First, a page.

Where do debates go when they die?

That is actually a kinda serious question. I'm wondering if anyone knows of a theorist or historian who has discussed the problem of analysing the efficacy of a public debate -- whether practically for a given instance, or theoretically. It seems to me unlikely that academics, who vest so much time and so many words participating in such debates, haven't considered the actual functional utility of their words, but damned if I can find anything in the library catalogue.

Probably this is because the area transgresses various disciplines, including, I guess, media studies, democratic theory, social theory, politics, history, philosophy, etc. I picked up some Habermas to browse through tonight, but that seems only tangentially related.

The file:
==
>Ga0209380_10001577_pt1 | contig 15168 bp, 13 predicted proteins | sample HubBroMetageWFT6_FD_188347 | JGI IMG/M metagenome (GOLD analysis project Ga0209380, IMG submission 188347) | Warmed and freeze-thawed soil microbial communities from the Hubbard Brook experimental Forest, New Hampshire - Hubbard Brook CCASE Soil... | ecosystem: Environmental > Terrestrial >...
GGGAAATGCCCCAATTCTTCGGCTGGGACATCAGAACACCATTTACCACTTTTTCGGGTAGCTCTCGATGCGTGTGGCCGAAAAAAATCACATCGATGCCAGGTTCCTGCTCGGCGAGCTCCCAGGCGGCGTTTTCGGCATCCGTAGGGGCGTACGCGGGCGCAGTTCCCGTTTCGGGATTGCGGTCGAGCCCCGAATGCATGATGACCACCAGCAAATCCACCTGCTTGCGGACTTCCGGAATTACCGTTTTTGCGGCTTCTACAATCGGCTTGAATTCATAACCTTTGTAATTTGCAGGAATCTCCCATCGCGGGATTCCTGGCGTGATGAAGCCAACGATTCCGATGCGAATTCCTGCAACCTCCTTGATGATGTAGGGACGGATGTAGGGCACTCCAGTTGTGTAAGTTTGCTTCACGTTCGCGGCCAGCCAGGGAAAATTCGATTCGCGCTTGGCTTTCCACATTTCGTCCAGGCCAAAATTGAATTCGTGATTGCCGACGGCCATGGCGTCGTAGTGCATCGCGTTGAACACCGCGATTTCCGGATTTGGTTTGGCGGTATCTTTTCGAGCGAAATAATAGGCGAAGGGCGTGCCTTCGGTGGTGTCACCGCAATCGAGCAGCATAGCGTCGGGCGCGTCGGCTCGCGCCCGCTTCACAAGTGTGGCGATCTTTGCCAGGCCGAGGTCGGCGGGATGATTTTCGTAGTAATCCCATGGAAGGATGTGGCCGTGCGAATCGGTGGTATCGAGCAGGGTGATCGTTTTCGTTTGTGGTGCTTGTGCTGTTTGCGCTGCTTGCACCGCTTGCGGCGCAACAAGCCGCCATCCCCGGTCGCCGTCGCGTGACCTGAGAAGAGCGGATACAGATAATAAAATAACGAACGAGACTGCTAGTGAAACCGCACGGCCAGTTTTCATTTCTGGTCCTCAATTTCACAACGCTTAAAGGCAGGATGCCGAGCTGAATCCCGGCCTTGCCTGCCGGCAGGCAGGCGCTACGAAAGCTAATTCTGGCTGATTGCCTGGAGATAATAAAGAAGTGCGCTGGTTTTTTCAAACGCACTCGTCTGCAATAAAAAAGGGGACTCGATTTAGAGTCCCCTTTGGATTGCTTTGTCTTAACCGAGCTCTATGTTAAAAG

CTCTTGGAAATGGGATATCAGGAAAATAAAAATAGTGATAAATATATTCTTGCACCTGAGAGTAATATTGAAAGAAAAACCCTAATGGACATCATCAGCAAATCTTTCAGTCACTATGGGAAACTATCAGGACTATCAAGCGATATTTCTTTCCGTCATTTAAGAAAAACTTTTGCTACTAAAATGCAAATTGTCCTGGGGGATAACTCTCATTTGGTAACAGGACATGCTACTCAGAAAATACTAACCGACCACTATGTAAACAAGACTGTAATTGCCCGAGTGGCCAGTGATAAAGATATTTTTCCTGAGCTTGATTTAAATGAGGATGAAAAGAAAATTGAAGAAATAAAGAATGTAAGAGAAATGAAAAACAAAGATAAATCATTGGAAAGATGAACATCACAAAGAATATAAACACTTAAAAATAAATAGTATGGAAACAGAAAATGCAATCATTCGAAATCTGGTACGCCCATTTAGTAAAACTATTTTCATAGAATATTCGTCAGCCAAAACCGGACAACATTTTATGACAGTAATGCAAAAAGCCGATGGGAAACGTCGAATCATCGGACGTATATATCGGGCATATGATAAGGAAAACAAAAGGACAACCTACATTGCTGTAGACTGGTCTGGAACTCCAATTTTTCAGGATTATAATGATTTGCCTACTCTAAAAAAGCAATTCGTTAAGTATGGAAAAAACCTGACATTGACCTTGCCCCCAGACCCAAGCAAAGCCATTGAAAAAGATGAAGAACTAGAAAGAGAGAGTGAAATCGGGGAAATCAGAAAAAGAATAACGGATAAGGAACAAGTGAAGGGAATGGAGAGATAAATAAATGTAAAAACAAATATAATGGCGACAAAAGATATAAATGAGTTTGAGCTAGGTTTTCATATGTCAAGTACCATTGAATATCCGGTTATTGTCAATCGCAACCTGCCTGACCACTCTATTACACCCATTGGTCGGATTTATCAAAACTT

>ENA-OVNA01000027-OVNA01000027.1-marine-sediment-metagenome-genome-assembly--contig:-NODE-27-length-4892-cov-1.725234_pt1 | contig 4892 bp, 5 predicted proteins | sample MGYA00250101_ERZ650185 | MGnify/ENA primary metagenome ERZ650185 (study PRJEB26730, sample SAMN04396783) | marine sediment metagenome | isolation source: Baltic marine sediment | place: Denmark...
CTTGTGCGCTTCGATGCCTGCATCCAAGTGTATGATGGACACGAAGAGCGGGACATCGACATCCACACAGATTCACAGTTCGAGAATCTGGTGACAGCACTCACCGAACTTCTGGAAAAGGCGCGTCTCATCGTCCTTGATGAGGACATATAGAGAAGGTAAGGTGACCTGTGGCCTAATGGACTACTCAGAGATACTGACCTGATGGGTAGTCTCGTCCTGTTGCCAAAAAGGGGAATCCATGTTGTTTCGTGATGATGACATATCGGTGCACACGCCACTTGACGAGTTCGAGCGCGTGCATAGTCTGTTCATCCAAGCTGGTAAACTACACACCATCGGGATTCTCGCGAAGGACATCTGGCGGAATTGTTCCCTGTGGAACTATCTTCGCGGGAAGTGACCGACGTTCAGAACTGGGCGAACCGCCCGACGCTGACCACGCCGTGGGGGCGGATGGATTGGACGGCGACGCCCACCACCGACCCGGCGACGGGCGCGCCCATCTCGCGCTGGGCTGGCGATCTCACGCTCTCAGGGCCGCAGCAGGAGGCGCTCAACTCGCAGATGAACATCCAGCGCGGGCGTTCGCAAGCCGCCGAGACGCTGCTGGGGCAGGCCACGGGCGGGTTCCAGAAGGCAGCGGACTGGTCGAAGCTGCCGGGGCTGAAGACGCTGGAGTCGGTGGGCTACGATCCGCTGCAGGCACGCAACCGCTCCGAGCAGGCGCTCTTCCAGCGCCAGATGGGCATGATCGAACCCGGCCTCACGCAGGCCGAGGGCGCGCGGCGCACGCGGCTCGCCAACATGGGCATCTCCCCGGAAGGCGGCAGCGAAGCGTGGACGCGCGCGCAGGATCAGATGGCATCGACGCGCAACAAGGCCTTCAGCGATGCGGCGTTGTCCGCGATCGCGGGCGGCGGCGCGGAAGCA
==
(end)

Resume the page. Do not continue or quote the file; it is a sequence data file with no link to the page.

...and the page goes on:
Historians who have scrutinised popular debates, especially concerning national identity (of any nation), within a rigourous framework would be just as good. No, wait, even better.

Go on, show off your erudition in the comments.

Joseph | 22 Dec 2003

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